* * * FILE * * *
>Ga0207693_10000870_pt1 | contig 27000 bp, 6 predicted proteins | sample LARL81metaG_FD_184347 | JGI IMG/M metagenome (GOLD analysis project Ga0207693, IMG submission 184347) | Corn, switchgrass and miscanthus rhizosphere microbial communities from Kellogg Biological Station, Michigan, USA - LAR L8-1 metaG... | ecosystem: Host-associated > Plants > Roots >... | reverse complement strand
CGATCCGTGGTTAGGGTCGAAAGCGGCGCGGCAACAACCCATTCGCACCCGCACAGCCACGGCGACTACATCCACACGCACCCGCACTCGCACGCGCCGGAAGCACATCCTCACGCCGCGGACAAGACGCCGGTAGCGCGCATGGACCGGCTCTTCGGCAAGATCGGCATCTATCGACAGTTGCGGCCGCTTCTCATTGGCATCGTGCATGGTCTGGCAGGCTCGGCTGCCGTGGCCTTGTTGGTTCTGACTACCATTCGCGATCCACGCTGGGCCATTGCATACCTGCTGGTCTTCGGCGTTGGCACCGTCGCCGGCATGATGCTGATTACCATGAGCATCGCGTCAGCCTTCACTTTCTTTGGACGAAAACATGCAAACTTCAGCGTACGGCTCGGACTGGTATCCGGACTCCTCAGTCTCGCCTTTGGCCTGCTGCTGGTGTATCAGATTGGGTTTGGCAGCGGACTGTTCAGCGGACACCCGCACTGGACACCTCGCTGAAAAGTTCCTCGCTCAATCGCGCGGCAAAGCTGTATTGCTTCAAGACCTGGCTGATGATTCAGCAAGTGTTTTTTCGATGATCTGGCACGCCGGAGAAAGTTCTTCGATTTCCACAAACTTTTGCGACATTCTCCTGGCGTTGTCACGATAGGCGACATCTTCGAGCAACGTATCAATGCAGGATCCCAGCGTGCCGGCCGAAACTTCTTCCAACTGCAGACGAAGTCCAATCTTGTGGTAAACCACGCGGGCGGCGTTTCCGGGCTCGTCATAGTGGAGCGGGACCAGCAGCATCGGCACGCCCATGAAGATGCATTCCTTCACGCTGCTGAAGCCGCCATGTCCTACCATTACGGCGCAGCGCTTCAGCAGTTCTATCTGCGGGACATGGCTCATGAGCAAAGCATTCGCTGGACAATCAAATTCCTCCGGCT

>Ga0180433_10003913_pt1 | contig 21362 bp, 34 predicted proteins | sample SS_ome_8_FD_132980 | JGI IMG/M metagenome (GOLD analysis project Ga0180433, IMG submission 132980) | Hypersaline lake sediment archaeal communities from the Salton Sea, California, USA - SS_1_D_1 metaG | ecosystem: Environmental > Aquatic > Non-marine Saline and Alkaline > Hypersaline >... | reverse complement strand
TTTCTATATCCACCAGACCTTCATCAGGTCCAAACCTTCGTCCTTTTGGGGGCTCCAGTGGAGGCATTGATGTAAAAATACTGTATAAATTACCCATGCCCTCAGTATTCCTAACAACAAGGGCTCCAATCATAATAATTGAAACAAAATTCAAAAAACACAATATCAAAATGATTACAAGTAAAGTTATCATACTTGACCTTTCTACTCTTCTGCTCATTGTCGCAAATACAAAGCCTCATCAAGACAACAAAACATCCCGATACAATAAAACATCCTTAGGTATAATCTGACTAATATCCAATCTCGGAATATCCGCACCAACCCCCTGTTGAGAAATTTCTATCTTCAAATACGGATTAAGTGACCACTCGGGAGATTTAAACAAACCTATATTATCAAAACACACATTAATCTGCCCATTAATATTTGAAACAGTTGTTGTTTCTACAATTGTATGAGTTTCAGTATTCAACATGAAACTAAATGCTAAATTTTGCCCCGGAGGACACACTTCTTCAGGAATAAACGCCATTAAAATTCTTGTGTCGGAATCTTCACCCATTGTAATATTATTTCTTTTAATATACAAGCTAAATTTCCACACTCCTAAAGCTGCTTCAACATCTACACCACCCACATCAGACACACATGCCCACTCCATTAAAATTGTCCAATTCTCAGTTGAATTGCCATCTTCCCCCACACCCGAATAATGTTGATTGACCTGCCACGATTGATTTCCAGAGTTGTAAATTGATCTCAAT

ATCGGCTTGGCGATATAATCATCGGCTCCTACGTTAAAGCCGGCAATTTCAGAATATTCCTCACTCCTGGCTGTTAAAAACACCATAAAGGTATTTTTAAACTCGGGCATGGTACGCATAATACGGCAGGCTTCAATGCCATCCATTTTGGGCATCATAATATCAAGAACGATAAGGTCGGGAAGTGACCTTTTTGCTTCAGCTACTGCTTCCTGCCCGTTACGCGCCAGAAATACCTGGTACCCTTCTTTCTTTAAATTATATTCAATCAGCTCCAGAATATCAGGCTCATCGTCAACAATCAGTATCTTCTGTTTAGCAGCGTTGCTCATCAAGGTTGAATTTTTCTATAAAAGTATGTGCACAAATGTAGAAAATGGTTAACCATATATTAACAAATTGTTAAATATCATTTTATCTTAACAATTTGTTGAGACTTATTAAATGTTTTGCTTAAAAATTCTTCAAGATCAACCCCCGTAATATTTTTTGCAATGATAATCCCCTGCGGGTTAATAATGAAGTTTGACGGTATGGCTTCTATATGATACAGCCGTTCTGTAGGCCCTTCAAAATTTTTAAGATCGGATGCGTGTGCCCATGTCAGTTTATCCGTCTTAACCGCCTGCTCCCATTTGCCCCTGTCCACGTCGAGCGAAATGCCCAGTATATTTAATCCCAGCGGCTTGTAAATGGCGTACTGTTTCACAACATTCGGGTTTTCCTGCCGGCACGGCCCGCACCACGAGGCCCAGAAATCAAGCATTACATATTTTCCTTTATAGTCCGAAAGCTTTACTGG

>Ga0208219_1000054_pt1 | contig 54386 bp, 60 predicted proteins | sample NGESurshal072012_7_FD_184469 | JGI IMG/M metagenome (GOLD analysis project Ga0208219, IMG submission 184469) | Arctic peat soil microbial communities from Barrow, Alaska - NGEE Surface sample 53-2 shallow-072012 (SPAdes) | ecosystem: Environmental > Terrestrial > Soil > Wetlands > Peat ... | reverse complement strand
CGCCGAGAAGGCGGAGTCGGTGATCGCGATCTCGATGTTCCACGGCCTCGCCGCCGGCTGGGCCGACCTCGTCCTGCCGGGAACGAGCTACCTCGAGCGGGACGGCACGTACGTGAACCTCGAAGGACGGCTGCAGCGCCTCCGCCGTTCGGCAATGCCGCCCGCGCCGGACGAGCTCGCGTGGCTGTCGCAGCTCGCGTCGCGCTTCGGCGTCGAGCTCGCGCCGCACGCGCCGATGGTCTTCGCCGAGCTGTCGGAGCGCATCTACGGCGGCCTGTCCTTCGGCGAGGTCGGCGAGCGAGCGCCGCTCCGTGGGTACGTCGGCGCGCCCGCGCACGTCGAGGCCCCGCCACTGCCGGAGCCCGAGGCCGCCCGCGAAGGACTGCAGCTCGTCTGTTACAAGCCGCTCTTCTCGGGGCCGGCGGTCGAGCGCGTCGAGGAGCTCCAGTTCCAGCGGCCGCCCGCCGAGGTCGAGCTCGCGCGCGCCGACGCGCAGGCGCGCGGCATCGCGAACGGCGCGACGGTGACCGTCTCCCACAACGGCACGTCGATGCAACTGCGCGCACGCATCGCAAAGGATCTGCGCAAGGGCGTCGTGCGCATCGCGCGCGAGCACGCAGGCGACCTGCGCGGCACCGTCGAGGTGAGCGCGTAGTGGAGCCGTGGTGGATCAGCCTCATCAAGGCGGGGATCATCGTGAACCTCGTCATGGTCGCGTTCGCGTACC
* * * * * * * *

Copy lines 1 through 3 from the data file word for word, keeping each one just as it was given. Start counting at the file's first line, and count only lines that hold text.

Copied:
>Ga0207693_10000870_pt1 | contig 27000 bp, 6 predicted proteins | sample LARL81metaG_FD_184347 | JGI IMG/M metagenome (GOLD analysis project Ga0207693, IMG submission 184347) | Corn, switchgrass and miscanthus rhizosphere microbial communities from Kellogg Biological Station, Michigan, USA - LAR L8-1 metaG... | ecosystem: Host-associated > Plants > Roots >... | reverse complement strand
CGATCCGTGGTTAGGGTCGAAAGCGGCGCGGCAACAACCCATTCGCACCCGCACAGCCACGGCGACTACATCCACACGCACCCGCACTCGCACGCGCCGGAAGCACATCCTCACGCCGCGGACAAGACGCCGGTAGCGCGCATGGACCGGCTCTTCGGCAAGATCGGCATCTATCGACAGTTGCGGCCGCTTCTCATTGGCATCGTGCATGGTCTGGCAGGCTCGGCTGCCGTGGCCTTGTTGGTTCTGACTACCATTCGCGATCCACGCTGGGCCATTGCATACCTGCTGGTCTTCGGCGTTGGCACCGTCGCCGGCATGATGCTGATTACCATGAGCATCGCGTCAGCCTTCACTTTCTTTGGACGAAAACATGCAAACTTCAGCGTACGGCTCGGACTGGTATCCGGACTCCTCAGTCTCGCCTTTGGCCTGCTGCTGGTGTATCAGATTGGGTTTGGCAGCGGACTGTTCAGCGGACACCCGCACTGGACACCTCGCTGAAAAGTTCCTCGCTCAATCGCGCGGCAAAGCTGTATTGCTTCAAGACCTGGCTGATGATTCAGCAAGTGTTTTTTCGATGATCTGGCACGCCGGAGAAAGTTCTTCGATTTCCACAAACTTTTGCGACATTCTCCTGGCGTTGTCACGATAGGCGACATCTTCGAGCAACGTATCAATGCAGGATCCCAGCGTGCCGGCCGAAACTTCTTCCAACTGCAGACGAAGTCCAATCTTGTGGTAAACCACGCGGGCGGCGTTTCCGGGCTCGTCATAGTGGAGCGGGACCAGCAGCATCGGCACGCCCATGAAGATGCATTCCTTCACGCTGCTGAAGCCGCCATGTCCTACCATTACGGCGCAGCGCTTCAGCAGTTCTATCTGCGGGACATGGCTCATGAGCAAAGCATTCGCTGGACAATCAAATTCCTCCGGCT

>Ga0180433_10003913_pt1 | contig 21362 bp, 34 predicted proteins | sample SS_ome_8_FD_132980 | JGI IMG/M metagenome (GOLD analysis project Ga0180433, IMG submission 132980) | Hypersaline lake sediment archaeal communities from the Salton Sea, California, USA - SS_1_D_1 metaG | ecosystem: Environmental > Aquatic > Non-marine Saline and Alkaline > Hypersaline >... | reverse complement strand